The Nihon Review - Anime Reviews & Editorials


Title: Gungrave
Genre: Drama/Action
Company: Madhouse
Format: 26 episodes
Dates: 6 Oct 2003 – 29 Mar 2004

Synopsis: His name is Brandon Heat. Or at least it was. Brought back to life after 14 years, he is now Beyond the Grave. With his sudden resurrection comes the interest of the ruthless Millennion Organization and its even crueler leader Harry McDowell, who seeks to send Brandon to the grave once more. But behind this small war is the story of two young men seeking favor with the mafia, the ambition that further united them, and the betrayal that tore them apart.

The Highlights
Dynamic: This is how friendship should be done.
Animation: Brilliant, but cuts too many corners.
Music: Stylish violin solos.
Themes: Overstated, but well presented.
First episode: If you don’t like it, watch the second one.
Pathos: If this anime doesn’t leave you speechless, then there’s something wrong with you.

I really hate Gungrave right now. After positive review upon positive review, I get the feeling that I give them out a tad too easily. I wish I could be a tad more jaded. And then an anime like this shows up and anything less than absolute praise would be an understatement. No anime should be this good. No video game adaptation deserves to even be good. The very pathos that Gungrave manages to tap is so earth shattering, that it’s absolutely frightening.

If one cannot believe that Gungrave’s source material was a third person shooter for the PS2, I wouldn’t blame them. Forgoing a predictable video game style, this anime goes straight for the cinematic. Dialog wise, this is quite the melodramatic anime, and in the best possible sense. However, more often than not, it is the moments that lie in complete silence that say the most. Scenes are initiated by poignant writing (particularly the words of the stoic Brandon Heat), but it is the sound of gunfire and the accompaniment of a sexy violin score that serve as this anime’s propellant.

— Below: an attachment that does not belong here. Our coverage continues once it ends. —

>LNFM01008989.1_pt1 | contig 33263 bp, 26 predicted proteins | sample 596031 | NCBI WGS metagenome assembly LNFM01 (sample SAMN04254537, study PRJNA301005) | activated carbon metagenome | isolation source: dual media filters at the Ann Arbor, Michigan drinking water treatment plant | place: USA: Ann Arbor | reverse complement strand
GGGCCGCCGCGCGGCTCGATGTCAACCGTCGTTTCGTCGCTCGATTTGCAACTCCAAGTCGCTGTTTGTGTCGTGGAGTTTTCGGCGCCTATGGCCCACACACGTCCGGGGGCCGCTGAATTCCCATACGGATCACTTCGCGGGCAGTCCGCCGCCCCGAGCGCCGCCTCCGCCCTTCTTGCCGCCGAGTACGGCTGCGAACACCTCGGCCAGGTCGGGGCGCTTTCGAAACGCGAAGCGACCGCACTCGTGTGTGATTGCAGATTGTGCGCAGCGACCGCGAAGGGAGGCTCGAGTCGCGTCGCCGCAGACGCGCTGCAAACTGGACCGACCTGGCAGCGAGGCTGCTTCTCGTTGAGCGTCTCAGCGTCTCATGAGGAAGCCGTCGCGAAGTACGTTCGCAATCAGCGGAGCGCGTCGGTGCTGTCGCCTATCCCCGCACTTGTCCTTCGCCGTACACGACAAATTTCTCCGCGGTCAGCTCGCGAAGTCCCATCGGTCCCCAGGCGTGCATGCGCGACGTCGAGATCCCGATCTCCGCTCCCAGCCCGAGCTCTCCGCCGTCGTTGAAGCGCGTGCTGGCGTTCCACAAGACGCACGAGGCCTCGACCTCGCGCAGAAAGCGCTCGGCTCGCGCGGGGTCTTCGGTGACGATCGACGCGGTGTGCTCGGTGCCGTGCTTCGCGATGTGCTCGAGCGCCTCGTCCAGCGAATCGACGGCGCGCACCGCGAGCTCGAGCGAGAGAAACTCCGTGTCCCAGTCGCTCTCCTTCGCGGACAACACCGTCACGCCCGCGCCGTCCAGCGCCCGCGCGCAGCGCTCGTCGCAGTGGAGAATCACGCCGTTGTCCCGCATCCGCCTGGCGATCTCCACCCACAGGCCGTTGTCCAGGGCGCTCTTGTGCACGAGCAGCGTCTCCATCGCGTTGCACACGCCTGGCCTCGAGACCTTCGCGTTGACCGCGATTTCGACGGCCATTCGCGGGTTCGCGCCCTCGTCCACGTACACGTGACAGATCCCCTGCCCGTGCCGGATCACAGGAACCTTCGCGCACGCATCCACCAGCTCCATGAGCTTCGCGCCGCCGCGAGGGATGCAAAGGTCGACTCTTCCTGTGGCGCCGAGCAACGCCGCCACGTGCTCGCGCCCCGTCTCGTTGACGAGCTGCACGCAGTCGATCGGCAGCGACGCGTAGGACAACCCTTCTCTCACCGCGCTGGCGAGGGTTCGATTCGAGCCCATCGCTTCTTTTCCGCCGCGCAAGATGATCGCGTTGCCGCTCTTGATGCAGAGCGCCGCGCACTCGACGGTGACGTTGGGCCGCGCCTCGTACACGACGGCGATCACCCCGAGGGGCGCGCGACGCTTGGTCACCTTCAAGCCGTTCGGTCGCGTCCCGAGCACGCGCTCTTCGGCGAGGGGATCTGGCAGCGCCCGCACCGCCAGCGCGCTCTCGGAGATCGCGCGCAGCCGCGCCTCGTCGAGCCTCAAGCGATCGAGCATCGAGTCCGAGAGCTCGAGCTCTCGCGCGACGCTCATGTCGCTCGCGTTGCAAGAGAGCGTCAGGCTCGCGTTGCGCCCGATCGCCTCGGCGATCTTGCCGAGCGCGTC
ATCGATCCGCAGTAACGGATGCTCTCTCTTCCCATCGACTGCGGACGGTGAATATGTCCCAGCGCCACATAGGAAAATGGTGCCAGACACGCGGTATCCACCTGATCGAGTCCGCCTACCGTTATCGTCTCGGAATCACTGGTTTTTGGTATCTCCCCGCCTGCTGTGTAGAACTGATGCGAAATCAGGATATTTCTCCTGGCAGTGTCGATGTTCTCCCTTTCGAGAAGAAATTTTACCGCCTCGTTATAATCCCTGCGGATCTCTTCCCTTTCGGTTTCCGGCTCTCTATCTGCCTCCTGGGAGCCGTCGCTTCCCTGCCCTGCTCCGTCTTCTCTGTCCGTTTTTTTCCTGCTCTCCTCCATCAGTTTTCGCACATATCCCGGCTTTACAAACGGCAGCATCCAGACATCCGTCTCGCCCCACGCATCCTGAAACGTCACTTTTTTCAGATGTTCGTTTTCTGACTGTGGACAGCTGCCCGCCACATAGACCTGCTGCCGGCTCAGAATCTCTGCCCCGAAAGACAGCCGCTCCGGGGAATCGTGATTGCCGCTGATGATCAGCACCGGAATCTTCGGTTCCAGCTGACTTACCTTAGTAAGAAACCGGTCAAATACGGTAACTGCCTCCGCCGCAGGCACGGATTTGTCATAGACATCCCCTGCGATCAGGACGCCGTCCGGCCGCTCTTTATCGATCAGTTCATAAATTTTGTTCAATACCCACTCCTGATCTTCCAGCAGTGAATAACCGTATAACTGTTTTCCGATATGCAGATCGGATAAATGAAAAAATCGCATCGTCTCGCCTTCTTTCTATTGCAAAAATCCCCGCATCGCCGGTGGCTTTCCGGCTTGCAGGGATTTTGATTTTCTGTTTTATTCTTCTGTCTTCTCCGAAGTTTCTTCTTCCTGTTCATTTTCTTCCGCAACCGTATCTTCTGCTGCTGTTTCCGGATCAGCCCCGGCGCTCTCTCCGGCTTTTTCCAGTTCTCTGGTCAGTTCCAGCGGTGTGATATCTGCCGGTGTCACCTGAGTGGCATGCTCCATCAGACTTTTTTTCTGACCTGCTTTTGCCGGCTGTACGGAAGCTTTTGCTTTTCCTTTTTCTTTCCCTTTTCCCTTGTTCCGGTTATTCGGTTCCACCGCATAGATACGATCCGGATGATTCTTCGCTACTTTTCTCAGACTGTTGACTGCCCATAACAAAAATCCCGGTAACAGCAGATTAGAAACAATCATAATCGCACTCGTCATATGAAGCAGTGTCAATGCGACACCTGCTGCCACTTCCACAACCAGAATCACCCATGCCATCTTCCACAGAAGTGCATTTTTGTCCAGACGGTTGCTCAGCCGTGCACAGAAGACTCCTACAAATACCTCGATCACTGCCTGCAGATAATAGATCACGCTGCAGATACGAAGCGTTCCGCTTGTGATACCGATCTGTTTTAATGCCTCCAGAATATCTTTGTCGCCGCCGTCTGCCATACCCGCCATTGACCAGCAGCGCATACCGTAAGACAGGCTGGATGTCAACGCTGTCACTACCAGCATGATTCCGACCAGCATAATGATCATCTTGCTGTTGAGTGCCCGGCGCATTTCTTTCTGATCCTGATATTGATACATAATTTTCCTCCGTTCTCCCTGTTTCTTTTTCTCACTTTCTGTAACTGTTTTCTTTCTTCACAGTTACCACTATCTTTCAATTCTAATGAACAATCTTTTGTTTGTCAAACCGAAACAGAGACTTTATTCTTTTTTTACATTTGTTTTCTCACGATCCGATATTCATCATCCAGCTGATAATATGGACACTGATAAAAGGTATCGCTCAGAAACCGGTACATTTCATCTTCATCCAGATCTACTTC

Considering Gungrave’s subject matter, one would assume the series would be populated primarily by irredeemable scum. In a lesser anime maybe, or perhaps one desperate to distinguish itself. In contrast, this series takes violence and corruption as a matter of fact, letting the story influence the characters, but never define them. Cop out, maybe; however, one can hardly argue with results. Brandon may be a ruthless hitman with relationship problems and Harry, a backstabbing megalomaniac. But in spite of all of that, they are first and foremost human, and nothing that either of them does can ever change that fact.

Though when watching, do not forget that this Gungrave is still a video game adaptation, and thus on principle must be greatly flawed in one way or another. Though the issues here are a result of an overabundance of substance rather than an utter lack there of. As good as this anime is, it is not particularly tight. On a technical level, Gungrave may offer among the most intense gunfights in the medium. But looking past the stylish centerpieces, the bland backgrounds and faceless characters only make it distressingly noticeable how many shortcuts the animation department took.

And of course, there is no addressing Gungrave’s over ambition more than its dreaded pilot episode. In the scope of the anime fandom, saying don’t be put off by this particular first impression is no doubt redundant. However, the episode’s unfavorable impression paradoxically makes the remainder of the series light years better, for non-relativistic purposes. Where episode one creates a dark, detached world that is near impossible to care about, episode two onwards contrasts this perfectly with a setting and characters that forces one to be emotionally invested at the deepest possible level. With each episode, the first becomes more and more unbelievable as the inevitable twist becomes harder and harder to believe.

So what does this all make Gungrave? In line with the cynicism of it all, I would say a video game inspired, mafia centered, science fiction revenge thriller. Though I am not so cynical as to say that this is what Gungrave is about. If anything, it’s the exact opposite of the aforementioned statement. An emotional rollercoaster above all else, Gungrave will play with your feelings before crushing them into a pool of your own tears.

The Rating: 9

Reviewed by: Kavik Ryx

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